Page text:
The onset of fear, pain and despondency began when he was a bishop in Milan. “I remember sitting in a car and watching the houses come at me, one by one. Inside the houses, behind the curtains on the windows, were illuminated rooms filled with people. Each house came with its own heavy load: quarrels, frustration, illness, death.”

Shared crudity

Lot fleeing Sodom, Peter Paul Rubens

Lot fleeing Sodom, Peter Paul Rubens

As Martini compares human life and life in a city, the conclusion one reaches is that a city’s crudity is the crudity of life. “Anyone who looks carefully and objectively at the problems that preoccupy people will see that solving them is beyond the realm of human ability. Only those who delude themselves or whittle down their activity to small, measurable goals think they can cope with the complexities of life in a metropolis.”

The city equals life, symbolizing human civilization as a whole. But what kind of city is Jerusalem that it exerts such a powerful pull on Martini? Certainly nothing like Babylon, Sodom or Jericho, biblical archetypes symbolizing violence, arrogance and fear, which “take different forms from city to city.” And yet “the winds of Babylon, Sodom and Jericho blow between the walls of Jerusalem, whipping up a violent storm” – then as now.

At the same time Jerusalem is also an alternative to Babylon, a symbol of the good in man. “Confining, blinding, but always pulsating with life. Jerusalem has always been a city of courage,” writes Martini. Its pain is the pain of the crucified, the pain of man battling the crudity within and around him, the pain of humanity. When Jerusalem is redeemed, becoming a central meeting place as described in the Revelation of St. John, both man and the world will be redeemed.

A pilgrimage to Jerusalem is meant to bring us closer to celestial Jerusalem, to move us toward a new spiritual and moral order. The peace of Jerusalem “radiates to other cities,” bringing peace to the human soul. It is a journey, says Martini, not a miraculous shortcut, but it helps us discover the wholeness of our lives and understand what we need to do to triumph over evil and extract the good from the bad. It is here in earthly Jerusalem that Martini is able to get a sense of heavenly Jerusalem and come closer to it, but without forgetting that there are two Jerusalems – physical and metaphysical.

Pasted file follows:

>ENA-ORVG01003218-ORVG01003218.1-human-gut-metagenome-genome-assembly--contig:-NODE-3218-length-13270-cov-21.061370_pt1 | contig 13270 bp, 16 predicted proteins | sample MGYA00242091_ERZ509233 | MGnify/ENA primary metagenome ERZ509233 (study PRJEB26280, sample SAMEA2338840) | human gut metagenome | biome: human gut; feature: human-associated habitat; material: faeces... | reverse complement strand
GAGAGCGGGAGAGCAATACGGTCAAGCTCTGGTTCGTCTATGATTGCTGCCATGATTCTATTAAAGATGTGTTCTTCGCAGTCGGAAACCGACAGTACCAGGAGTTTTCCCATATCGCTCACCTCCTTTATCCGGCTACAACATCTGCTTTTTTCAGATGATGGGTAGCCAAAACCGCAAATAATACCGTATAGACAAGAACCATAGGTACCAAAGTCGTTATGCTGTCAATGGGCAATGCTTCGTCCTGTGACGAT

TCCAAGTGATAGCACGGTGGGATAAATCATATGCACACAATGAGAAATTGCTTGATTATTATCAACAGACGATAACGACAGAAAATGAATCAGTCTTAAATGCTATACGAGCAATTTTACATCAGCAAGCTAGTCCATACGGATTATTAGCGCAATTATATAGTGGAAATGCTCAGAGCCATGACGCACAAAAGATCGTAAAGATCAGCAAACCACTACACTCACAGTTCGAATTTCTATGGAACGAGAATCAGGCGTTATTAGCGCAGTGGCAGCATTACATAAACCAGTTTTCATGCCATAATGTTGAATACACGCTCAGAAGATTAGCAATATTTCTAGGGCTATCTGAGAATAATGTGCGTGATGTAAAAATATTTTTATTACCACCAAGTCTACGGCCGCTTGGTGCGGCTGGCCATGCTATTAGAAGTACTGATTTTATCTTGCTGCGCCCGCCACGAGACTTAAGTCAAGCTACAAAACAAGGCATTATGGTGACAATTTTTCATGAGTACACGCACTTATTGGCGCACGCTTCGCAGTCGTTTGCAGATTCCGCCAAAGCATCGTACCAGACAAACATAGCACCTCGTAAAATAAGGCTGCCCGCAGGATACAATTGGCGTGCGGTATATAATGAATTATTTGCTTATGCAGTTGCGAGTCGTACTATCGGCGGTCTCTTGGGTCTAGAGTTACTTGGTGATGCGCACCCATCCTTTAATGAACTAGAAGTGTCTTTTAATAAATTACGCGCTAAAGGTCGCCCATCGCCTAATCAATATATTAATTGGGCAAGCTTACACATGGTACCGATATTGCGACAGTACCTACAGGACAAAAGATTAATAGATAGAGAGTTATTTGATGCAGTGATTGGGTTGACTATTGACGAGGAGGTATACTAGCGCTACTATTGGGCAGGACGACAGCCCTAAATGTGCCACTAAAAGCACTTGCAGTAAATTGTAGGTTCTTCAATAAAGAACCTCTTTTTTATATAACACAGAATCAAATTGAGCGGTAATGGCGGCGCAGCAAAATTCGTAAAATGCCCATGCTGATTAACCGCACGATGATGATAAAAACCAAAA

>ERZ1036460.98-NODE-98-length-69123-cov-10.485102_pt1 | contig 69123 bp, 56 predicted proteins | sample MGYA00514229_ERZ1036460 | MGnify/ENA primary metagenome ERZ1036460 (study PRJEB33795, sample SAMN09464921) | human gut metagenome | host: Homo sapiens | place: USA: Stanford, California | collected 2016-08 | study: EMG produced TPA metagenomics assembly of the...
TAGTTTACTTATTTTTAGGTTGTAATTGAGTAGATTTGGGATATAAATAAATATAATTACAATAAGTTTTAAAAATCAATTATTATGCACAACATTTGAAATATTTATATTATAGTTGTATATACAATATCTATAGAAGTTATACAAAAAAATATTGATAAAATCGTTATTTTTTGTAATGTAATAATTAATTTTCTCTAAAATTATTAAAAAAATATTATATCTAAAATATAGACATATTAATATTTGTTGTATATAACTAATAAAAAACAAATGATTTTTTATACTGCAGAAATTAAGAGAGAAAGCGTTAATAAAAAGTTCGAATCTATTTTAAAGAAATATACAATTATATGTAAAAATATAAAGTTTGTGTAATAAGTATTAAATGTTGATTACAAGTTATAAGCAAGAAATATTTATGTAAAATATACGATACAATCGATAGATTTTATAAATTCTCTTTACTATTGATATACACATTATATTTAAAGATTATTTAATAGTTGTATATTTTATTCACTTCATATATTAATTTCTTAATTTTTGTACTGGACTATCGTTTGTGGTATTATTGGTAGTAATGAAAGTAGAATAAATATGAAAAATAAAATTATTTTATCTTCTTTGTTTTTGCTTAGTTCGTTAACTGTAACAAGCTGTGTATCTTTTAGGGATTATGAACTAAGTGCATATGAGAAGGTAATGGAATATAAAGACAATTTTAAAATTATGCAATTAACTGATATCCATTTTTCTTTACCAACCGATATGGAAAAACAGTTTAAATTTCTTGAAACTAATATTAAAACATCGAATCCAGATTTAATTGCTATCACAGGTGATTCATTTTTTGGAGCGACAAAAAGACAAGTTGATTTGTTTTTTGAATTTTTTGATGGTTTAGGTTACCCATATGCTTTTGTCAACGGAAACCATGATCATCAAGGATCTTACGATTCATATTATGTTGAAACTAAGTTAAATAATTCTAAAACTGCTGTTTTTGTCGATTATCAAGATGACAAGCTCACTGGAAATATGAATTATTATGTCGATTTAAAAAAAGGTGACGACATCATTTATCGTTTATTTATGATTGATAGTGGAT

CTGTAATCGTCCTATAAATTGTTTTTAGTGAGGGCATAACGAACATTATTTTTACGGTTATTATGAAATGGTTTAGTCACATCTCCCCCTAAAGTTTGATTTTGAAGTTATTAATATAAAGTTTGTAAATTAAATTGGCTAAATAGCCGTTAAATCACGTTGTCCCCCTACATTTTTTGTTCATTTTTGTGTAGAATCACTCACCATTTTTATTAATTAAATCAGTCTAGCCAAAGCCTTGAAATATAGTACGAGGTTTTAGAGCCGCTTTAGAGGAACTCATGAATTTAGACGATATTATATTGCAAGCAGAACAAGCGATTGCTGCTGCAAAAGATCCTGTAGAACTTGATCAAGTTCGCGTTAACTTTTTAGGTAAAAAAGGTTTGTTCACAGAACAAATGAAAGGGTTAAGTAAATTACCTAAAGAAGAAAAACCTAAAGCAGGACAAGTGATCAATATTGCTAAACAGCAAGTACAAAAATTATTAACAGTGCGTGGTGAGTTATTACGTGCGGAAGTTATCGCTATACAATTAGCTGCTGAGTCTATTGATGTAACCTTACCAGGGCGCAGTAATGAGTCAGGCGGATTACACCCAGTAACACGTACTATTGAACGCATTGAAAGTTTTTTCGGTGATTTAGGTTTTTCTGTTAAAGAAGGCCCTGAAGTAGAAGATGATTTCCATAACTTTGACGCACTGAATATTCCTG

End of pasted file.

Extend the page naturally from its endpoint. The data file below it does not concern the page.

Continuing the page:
Martini’s love for Jerusalem is not just bookish and philosophical. Certain events in his life have strengthened his ties to the city and Israel as a whole. Once he almost died here. It was back in 1959, when he joined the archaeological dig in ancient Givon. Bending over a pit, the sides caved in and he began to slip down. “Suddenly,” writes Martini, “a thought came to me, in a moment of revelation I have never experienced since: How good it is to die in this land!” The calmness that came over him is what saved him, he says.

Another time, he was almost born here. It was at the Pontifical Bible Institute in Jerusalem, near the Jaffa Gate. Martini went out on the balcony and looked heavenward. “Suddenly a kind of wild thought hit me: This is my birthplace. I was born here, in Jerusalem.”


The Second Vatican Council

The Second Vatican Council